Connected to the output yof filter circuit 12 is a diode gating circuit 14 comprising four semiconductor diodes 15 through 18 arranged in a bridge circuit such that a positive potential applied between control terminals 19 and 20 places all of these diodes in their low impedance, forward-conducting state. On the other hand, a negative potential applied between terminals 19 and 20 reversebiases diodes 15 through 18 to place them in a high resistance, nonconducting condition. In the former case, diode switch 14 is closed and in the latter case switch 14 is opened. Under normal operation, a positive pulse of voltage, as illustrated, is applied between terminals 19 and 20 for the sampling interval.
The output of diode gate 14 is applied to common node 21 to which the outputs of diode gates similar to diode gate 14 are likewise applied by way of leads 22, 23, et cetera. The diode gate, low-pass filter, input transformer and signal input terminals connected to leads 22, 23, et cetera have not been illustrated, ibut would in practice be identical to those shown in connection with diode gate 14.
Node 21 comprises one terminus of a time division bus over which samples from each of the signal input terminals are transmitted. The other terminus of this bus is located at node 24. Between these two nodes, a common amplifier 25 is located. In accordance with the present invention, amplifier 25 provides an extremely low input impedance and an extremely low output impedance. As one example of such an amplifier, a shunt-feedback operational type amplifier is illustrated in FIG. l. Other types of low input impedance and low output impedance amplifiers would be equally suitable for the common amplifier in accordance with the present invention. The term operational type amplifier is used to stress the similarity of this amplifier to direct current operational amplifiers commonly employed in analog computers. This amplifier 25, however, is a wide-band pulse amplifier rather than a direct current amplifier. In other respects, the amplifiers are quite similar.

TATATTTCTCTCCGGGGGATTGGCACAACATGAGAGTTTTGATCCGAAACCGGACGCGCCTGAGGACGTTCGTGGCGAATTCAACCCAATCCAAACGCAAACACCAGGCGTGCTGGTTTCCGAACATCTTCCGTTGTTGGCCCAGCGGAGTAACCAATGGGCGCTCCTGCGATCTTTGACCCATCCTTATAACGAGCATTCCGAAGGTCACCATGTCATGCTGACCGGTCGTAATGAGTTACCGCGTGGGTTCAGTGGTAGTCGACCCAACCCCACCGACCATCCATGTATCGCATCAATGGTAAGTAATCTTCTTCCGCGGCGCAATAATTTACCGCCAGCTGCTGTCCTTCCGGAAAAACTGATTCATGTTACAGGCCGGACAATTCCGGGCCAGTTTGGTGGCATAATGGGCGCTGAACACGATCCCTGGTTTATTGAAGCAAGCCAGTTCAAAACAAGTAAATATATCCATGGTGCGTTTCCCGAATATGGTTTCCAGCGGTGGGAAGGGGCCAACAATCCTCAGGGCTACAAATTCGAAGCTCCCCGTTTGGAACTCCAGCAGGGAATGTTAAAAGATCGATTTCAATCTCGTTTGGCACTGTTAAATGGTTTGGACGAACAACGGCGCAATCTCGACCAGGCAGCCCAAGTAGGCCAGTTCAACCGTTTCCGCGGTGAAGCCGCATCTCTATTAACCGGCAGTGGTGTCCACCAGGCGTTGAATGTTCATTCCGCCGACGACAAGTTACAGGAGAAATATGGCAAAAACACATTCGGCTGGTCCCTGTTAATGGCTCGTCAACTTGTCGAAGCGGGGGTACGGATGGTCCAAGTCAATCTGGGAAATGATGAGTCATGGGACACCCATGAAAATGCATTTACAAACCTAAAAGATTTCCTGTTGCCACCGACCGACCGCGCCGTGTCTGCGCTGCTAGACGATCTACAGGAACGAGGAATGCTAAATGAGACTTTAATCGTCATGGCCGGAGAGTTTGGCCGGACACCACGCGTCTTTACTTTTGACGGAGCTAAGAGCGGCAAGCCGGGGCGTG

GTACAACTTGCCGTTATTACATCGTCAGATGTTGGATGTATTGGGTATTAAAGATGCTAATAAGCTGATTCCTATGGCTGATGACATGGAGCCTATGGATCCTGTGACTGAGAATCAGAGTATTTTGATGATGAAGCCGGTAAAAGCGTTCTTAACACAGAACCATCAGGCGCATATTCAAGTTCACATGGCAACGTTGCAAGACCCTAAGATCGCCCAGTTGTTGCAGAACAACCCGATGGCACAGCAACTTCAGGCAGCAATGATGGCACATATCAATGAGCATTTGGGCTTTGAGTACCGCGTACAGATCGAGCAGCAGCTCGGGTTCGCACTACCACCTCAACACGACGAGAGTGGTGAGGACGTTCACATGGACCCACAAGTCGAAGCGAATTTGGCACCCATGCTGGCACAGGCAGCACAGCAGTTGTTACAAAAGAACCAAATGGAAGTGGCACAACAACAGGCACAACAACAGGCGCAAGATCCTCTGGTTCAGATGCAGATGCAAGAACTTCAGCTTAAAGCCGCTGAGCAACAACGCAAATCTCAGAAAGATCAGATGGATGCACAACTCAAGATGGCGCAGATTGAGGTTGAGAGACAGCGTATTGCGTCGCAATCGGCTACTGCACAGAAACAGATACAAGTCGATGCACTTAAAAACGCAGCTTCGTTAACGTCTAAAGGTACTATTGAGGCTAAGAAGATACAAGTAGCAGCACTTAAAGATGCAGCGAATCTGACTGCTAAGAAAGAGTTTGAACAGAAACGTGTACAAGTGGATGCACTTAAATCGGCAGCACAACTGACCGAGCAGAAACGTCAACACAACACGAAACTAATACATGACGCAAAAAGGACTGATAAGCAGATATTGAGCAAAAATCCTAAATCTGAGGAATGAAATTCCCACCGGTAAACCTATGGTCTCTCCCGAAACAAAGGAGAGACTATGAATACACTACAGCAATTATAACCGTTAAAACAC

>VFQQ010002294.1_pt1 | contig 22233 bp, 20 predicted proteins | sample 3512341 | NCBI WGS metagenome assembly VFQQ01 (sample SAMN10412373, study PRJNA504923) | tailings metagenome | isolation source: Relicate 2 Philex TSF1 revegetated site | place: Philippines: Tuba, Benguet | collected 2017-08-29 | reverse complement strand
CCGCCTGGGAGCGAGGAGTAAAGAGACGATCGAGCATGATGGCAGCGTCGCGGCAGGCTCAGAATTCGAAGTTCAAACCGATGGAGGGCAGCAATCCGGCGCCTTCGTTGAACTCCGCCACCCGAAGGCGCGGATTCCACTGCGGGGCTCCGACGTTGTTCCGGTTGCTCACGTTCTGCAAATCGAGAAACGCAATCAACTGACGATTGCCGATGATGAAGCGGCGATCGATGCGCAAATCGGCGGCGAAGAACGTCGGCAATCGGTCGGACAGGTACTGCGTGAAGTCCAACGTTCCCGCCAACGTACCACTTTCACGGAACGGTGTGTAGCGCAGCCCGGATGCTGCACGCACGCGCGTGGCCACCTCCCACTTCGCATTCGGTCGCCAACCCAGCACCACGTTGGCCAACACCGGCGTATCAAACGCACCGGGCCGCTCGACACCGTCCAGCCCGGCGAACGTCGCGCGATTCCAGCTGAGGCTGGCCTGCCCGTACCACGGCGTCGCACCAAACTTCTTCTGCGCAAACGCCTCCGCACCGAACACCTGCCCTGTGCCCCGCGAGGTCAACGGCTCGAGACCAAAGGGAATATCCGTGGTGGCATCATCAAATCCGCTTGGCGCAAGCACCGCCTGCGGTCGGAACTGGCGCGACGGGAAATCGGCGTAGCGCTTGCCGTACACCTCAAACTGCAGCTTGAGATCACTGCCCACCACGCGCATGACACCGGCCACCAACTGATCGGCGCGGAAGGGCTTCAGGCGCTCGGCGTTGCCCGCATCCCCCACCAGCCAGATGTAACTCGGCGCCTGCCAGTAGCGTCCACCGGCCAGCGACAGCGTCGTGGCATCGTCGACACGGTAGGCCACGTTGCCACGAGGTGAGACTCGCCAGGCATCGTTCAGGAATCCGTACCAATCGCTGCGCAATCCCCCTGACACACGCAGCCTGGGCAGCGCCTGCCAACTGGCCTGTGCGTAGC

Node 24 is connected to a plurality of diode gates such as diode gate 28 `or similar diode gates connected to leads 26, 27, et cetera. Instead, node 24 could be connected to a time division multiplex transmission system with, for example, a common pulse encoder at the output of amplier 25.
Diode gate 28 comprises four semiconductor diodes 29 through 32 arranged in a bridge circuit such that a positive voltage applied between terminals 33 and 34 serves to place all of these diodes in a forward-conducting, lowresistance state. A negative voltage, on the other hand, applied between terminals 33 and 34, serves to reverse bias diodes 29 through 32, and thus turn switch 28 off.
The output of diode gate 28 is connected to inductor 35, bypassed by a variable resistor 36. The other terminal of inductor 35 is connected to a holding capacitor 37 followed by a holding amplifier 38. IHolding amplifier 38 may be any amplifier having a high input impedance and, for convenience, is illustrated in FIG. 1 as a series-feedback type amplifier. Other types of high input impedance arnpliiiers would be equally suitable for holding amplifier 38. The output of holding amplifier 38 is applied to a lowpass filter circuit 39 which, in turn, is connected to output transformer 40. 'Ihe secondary winding of output transformer 40 is connected to output terminals 41.